We decided to go watch some real tennis then, and headed to court 15, where Marc & Marcel were playing a doubles match, against Marray & Nielsen. We only watched them until the second set (which they lost, unfortunately, as they did lose the match in the end) and then went on to Court 2 to watch Daveed take on French player Kenny de Schepper.

Our seats were a couple of rows behind where Daveed’s team was seated and we were really close to the court (Court 2 is an intimate court anyway, so I guess you always have a good view, even on the last row). De Schepper is a tall player, but he couldn’t do enough to Daveed, who came through in straight sets. Vamos!

Next up was Andy Roddick vs. Björn Phau. We watched the first set and then left, because we wanted to be in the resale queue at 4 pm. The queue was quite long, and hardly moving. It was just bad luck that Andy Murray was playing on Centre Court, and he needed 4 sets to seal his victory. So most of the crowd waited for that match to end before they went home, thus leaving their seats for the ones in the queue (I think other tournaments should also do this – tickets get resold for 10 pounds and the money goes entirely to charity).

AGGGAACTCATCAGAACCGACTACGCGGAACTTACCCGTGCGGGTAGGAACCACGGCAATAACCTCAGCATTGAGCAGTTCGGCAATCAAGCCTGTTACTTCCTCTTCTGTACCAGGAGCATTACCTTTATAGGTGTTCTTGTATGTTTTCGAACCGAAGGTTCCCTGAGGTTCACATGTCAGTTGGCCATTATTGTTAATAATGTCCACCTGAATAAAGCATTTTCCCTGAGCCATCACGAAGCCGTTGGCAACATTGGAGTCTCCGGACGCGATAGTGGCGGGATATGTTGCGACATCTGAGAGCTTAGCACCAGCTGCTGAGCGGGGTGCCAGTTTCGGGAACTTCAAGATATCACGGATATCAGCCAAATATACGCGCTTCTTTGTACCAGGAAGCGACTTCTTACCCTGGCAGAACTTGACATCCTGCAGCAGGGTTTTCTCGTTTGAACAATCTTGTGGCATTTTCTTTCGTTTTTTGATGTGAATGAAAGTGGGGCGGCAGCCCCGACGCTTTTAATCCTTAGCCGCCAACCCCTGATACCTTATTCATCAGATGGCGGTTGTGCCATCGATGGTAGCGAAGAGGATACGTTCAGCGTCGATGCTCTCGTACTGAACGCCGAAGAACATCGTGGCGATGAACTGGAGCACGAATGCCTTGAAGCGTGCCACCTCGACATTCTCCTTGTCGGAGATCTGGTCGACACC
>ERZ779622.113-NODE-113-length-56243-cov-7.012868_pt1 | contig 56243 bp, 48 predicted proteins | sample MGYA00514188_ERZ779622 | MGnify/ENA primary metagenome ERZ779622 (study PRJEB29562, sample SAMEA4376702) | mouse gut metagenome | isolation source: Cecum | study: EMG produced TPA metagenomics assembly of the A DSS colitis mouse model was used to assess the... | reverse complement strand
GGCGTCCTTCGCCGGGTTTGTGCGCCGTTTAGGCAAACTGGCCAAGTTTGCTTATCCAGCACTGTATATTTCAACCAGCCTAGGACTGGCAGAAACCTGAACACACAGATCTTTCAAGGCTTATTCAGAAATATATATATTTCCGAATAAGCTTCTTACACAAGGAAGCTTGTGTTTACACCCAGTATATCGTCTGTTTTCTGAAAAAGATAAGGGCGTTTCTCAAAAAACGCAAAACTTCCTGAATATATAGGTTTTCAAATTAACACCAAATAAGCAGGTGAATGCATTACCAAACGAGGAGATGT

Rafa started his match and, as we could see on a tiny screen, already let Rosol break half way through his first set. O dear. But, I wasn’t worried at that time. After all, that happens more often, and Rafa, being Rafa, is able to lift his game and get the break back.

At 6.30 pm we reached the front of the queue and got ourselves what we came for: Centre Court tickets!! I considered myself very lucky (can I still use the word ‘lucky’ knowing now what the outcome was? – Yes, I can, and I’ll come back to that later): I had had no expectations what so ever before I came to London and here I was about to watch Rafa play on Centre Court at Wimbledon!

We got in just in time for the deciding part of the first set, meaning: the 12th game and the tiebreak. Unnecessary to say we immediately were on the front of our seats from the beginning. And very much relieved when Rafa finally won that tiebreak.